AMPONTAN

Japan from the inside out

Nippon Noel: Japanese Christmas tree finale!

Posted by ampontan on Tuesday, December 25, 2007

MOST OF THE JAPANESE CHRISTMAS TREE designs we’ve seen over the past few days have been recognizabe as Christmas trees, albeit from a unique perspective. This Christmas night post, however, features three trees that really stretch the envelope for Yuletide design.

The arrangement of lights shown in the first photo isn’t even called a tree, though it is conical in shape and definitely suggests a Christmas tree. The creators refer to it as an objet, however, and it has been on display in a park in Sumoto, Hyogo Prefecture all month.

object-tree1

As with two of the PET bottle trees shown in the previous post, this is also a project of the local JCs. The group has been involved with public lighting displays in the city during the Christmas and New Year’s season since 1999, but they substantially changed the exhibit’s design this year.

The tree–sorry, objet—is 15 meters high and five meters in diameter. An estimated 10,000 red, orange, and yellow LEDs were used in its creation. There is also a tunnel created by lights nearby, and both are surrounded by a 1.5-meter wide path, along which are hung 6,500 PET bottle lamps carved by local kindergarten students.

The object at the top of the objet is what appears to be an upside-down human figure, but none of the reports I saw included an explanation of what it was supposed to be doing. If we let our imaginations roam freely and look at the exhibit upside down, we could say it resembles the Spirit of Christmas from Outer Space beaming his Noel Ray down on the people of Sumoto.

Whatever it is, it will be lit every night from 5:00 p.m. to 11:00 p.m. until 6 January.

The next tree doesn’t need electricity to create a glow—a subtle illumination emanates from it naturally. That’s because it’s made out of an estimated 10,000 cultured pearls.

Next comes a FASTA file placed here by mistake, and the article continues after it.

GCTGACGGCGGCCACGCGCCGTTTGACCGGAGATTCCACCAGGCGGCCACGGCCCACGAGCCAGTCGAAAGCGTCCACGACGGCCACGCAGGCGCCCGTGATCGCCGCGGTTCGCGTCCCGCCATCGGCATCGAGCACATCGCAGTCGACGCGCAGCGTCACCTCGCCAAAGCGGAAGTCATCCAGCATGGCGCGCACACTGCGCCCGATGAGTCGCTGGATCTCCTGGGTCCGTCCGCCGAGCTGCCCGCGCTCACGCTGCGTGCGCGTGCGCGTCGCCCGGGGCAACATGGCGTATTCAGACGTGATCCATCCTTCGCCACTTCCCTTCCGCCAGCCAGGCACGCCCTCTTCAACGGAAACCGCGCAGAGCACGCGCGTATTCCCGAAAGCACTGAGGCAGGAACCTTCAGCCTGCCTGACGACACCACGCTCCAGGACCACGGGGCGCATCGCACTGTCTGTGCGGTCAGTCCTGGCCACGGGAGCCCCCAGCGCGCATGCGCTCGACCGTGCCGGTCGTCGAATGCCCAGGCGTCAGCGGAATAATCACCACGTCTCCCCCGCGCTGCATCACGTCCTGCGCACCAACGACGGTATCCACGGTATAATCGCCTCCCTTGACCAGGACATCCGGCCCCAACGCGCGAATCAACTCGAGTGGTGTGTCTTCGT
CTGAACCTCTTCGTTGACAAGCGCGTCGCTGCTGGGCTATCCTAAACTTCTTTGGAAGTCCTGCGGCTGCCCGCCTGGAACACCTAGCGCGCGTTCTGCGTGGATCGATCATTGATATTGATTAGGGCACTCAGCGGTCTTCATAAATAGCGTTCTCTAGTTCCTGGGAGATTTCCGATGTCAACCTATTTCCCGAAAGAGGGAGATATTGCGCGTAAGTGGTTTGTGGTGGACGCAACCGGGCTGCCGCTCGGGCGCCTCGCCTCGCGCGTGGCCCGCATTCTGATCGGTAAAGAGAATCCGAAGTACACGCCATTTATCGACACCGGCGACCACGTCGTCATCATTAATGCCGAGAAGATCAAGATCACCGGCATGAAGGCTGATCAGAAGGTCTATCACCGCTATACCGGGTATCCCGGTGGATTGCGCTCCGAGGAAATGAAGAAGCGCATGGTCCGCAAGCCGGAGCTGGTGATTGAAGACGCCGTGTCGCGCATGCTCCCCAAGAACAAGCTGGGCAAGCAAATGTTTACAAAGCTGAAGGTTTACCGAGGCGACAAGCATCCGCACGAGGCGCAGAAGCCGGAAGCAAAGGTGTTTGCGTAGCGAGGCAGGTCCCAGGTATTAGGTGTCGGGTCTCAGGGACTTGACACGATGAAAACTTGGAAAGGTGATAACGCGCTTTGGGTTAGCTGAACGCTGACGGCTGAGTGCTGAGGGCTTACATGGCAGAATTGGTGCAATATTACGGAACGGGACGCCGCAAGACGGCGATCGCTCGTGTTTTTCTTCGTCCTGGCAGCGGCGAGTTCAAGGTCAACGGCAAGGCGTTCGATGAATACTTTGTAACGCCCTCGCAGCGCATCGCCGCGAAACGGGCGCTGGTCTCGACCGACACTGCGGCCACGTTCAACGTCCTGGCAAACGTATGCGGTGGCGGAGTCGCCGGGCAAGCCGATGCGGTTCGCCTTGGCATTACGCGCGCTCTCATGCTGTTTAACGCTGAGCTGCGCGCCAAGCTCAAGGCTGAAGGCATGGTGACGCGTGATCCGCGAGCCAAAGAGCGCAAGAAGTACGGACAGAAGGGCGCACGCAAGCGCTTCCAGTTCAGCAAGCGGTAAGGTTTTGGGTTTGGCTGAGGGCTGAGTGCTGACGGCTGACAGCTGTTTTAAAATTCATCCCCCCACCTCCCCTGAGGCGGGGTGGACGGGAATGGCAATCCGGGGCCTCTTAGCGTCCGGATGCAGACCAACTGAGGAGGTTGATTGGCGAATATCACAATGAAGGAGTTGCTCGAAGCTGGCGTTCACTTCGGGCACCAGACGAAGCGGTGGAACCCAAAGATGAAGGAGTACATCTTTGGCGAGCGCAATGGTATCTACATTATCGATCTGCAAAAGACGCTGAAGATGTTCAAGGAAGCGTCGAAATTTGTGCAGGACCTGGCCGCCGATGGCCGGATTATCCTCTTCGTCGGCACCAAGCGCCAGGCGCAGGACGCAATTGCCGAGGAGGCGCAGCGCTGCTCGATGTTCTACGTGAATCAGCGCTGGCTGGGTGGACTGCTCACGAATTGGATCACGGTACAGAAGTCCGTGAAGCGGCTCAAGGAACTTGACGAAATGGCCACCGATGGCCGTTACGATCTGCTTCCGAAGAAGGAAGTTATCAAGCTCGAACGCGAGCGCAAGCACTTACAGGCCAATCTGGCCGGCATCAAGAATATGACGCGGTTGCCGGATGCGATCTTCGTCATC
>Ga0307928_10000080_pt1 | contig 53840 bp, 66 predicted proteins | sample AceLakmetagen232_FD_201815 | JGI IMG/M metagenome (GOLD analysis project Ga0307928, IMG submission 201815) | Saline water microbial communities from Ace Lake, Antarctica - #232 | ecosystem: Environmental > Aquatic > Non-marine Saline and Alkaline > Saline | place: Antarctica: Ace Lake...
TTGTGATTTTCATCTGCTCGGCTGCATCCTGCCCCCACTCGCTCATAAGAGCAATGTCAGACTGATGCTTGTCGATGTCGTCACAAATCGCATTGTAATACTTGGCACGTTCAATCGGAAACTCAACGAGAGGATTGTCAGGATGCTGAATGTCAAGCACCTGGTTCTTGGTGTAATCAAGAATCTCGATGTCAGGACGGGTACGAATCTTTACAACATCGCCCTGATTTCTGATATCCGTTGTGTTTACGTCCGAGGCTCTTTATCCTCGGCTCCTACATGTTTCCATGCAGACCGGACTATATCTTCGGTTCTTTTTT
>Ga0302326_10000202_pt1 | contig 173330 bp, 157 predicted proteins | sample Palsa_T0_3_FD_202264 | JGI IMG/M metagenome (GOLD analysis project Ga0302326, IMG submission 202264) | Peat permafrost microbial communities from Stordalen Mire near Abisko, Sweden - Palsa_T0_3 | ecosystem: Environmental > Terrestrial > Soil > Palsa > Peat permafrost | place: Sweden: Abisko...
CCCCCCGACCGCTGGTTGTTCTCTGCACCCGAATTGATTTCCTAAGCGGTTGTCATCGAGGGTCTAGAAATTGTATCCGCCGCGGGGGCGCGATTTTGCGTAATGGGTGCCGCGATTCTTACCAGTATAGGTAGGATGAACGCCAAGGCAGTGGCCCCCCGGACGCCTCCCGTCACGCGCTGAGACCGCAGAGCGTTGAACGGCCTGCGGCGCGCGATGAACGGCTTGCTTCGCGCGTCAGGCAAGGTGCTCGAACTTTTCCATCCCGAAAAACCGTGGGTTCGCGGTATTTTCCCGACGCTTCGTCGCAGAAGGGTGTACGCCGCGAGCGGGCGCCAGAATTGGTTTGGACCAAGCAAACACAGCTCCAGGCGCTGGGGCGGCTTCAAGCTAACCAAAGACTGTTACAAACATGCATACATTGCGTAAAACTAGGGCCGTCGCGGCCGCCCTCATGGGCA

On display at the Japan Pearl Center in Kobe, the two-meter long tree is worth about 30 million yen (about US$ 263,000).

pearl-tree1

Assembly of the tree required about three months. The pearls, which range from eight millimeters to one centimeter in diameter, are hung like chandeliers on 400 threads from the ceiling and illuminated vertically. The creation–pearl objet?–is said to shine with a mysterious milky white color when viewed in a dimly lit room.

The pearl tree (on which no partridge could roost) was made by the Pearl City Kobe Association, a group that consists of 70 companies in the industry. Their objective was not only to celebrate Christmas, but also to commemorate the 100th anniversary of the development of the Akoya Cultured Pearl technique, which was the key to making pearls more inexpensive and therefore accessible to the public at large.

The Akoya Cultured Pearl technique for coaxing oysters to create pearls on demand was invented by two Japanese, Tokichi Nishikawa and Tatsuhei Mise, and successfully commercialized by Kokichi Mikimoto. The story is fascinating, and you can read more about it at the bottom of this page. Mikimoto had a long history of creating elaborate structures with pearls, so it is likely the association did not come up with the idea of making a large pearl Christmas tree on the spur of the moment.